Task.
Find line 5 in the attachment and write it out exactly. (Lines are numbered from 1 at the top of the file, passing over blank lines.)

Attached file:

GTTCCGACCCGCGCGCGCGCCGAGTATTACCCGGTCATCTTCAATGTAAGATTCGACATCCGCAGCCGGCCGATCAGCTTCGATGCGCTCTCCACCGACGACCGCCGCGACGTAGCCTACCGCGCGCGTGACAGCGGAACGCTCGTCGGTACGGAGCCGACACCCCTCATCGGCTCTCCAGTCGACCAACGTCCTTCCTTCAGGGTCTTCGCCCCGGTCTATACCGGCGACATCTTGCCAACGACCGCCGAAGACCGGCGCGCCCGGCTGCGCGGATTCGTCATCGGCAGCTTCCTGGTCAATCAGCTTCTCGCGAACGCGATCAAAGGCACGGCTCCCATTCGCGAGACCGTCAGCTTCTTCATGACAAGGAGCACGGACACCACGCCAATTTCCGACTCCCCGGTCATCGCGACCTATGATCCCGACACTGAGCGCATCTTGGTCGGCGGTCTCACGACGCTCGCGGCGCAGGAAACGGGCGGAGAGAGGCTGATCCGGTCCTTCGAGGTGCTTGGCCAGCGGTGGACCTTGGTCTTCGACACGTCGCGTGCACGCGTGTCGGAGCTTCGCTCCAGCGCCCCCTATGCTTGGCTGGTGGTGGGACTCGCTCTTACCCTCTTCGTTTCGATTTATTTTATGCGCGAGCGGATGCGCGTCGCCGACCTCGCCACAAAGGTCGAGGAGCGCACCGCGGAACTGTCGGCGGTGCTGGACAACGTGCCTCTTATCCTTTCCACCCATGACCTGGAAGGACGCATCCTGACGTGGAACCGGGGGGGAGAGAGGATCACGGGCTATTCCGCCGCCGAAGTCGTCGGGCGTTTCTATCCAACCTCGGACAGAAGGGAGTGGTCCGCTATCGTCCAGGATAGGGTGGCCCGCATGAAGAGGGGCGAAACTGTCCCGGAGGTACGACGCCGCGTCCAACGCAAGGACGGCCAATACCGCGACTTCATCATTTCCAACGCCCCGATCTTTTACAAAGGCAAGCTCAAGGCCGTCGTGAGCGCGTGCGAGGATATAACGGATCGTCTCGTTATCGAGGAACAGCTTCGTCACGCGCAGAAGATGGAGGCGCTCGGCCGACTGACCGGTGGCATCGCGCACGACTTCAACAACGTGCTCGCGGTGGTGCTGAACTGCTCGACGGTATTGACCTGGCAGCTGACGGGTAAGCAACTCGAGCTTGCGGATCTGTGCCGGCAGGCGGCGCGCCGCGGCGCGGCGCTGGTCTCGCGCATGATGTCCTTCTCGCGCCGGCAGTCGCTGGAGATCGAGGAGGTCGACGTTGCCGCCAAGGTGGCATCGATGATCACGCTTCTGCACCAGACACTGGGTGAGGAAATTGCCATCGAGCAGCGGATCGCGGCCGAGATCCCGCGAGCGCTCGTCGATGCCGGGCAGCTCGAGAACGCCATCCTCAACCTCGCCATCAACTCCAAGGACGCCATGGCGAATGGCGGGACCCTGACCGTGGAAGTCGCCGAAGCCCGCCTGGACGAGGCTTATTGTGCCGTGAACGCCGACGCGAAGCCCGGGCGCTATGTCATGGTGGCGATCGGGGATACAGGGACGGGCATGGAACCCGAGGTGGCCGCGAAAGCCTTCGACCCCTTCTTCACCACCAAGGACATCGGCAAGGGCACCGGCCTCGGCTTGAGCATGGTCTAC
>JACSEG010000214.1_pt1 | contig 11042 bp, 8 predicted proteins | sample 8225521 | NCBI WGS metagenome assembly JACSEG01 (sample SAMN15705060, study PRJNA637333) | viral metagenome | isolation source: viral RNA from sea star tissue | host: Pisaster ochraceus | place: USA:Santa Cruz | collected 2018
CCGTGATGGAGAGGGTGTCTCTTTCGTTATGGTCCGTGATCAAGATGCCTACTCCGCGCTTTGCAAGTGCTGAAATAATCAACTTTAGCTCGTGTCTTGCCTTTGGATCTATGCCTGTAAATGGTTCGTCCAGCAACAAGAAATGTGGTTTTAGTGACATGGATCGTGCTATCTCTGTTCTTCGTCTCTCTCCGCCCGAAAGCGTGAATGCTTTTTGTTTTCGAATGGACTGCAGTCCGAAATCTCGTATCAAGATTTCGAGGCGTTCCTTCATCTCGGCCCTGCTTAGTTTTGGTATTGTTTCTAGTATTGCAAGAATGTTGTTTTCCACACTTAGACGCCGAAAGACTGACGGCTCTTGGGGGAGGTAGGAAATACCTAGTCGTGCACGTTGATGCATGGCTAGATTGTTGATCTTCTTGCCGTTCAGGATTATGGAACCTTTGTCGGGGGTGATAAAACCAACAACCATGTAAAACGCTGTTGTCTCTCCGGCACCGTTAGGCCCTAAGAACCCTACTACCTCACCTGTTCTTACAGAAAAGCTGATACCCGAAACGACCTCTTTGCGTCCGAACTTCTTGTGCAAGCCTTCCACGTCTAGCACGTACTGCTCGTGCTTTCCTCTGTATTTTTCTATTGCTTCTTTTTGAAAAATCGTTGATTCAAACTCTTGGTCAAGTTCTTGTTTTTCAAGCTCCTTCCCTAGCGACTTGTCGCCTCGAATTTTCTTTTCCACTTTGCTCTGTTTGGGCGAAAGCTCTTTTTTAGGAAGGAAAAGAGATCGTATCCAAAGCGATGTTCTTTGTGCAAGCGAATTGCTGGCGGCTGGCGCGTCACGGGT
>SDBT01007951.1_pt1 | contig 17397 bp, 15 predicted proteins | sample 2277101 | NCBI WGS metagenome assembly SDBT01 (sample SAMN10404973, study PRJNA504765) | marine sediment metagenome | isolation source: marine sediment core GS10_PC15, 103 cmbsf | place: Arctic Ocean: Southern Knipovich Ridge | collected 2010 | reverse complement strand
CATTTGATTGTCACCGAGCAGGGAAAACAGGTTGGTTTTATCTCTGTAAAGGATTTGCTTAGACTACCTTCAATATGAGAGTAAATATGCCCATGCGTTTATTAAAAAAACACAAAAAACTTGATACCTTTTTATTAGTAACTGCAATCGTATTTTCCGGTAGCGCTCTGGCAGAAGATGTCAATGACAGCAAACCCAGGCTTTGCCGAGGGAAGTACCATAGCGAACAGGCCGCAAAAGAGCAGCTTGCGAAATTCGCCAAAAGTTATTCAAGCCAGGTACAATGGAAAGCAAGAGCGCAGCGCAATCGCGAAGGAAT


CATTTGATTGTCACCGAGCAGGGAAAACAGGTTGGTTTTATCTCTGTAAAGGATTTGCTTAGACTACCTTCAATATGAGAGTAAATATGCCCATGCGTTTATTAAAAAAACACAAAAAACTTGATACCTTTTTATTAGTAACTGCAATCGTATTTTCCGGTAGCGCTCTGGCAGAAGATGTCAATGACAGCAAACCCAGGCTTTGCCGAGGGAAGTACCATAGCGAACAGGCCGCAAAAGAGCAGCTTGCGAAATTCGCCAAAAGTTATTCAAGCCAGGTACAATGGAAAGCAAGAGCGCAGCGCAATCGCGAAGGAAT